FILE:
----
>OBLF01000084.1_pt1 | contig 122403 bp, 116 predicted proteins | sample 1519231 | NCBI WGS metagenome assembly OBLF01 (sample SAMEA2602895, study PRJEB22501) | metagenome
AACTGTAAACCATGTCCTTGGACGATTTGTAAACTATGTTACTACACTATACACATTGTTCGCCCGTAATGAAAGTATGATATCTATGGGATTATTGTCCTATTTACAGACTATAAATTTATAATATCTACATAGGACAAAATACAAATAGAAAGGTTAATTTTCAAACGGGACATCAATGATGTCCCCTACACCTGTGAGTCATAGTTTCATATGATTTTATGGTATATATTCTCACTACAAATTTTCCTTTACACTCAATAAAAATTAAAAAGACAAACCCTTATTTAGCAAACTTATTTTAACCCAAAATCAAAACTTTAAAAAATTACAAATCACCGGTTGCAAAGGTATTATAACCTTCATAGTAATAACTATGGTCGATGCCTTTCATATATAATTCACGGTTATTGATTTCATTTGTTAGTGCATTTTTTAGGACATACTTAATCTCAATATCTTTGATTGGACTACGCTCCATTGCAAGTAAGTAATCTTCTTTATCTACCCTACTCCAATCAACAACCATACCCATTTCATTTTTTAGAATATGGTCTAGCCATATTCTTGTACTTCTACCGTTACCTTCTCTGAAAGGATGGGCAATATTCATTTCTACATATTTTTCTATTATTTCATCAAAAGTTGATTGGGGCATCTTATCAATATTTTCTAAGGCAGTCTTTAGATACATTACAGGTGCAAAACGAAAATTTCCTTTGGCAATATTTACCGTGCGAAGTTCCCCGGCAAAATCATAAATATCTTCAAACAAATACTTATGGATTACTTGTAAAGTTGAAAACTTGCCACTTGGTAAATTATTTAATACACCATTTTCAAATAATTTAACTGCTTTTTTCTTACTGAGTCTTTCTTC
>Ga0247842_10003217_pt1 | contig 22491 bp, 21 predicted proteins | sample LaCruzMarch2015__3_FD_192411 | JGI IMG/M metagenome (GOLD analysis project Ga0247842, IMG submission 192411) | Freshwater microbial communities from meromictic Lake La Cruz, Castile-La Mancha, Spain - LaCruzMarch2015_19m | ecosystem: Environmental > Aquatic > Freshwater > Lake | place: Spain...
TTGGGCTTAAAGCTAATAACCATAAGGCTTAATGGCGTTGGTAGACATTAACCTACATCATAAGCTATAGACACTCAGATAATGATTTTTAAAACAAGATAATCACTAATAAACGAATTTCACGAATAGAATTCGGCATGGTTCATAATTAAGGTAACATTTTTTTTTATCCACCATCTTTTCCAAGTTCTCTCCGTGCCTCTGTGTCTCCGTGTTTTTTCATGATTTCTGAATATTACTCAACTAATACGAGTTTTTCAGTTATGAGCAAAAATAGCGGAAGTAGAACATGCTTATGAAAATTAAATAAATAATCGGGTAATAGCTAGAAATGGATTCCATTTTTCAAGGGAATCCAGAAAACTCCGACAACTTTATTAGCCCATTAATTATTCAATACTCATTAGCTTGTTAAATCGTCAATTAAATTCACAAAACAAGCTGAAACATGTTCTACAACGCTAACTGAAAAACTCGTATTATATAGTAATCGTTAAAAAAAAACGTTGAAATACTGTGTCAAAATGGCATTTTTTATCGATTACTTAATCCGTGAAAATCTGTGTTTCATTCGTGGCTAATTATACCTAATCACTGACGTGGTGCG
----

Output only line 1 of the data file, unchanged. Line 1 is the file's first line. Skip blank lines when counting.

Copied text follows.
>OBLF01000084.1_pt1 | contig 122403 bp, 116 predicted proteins | sample 1519231 | NCBI WGS metagenome assembly OBLF01 (sample SAMEA2602895, study PRJEB22501) | metagenome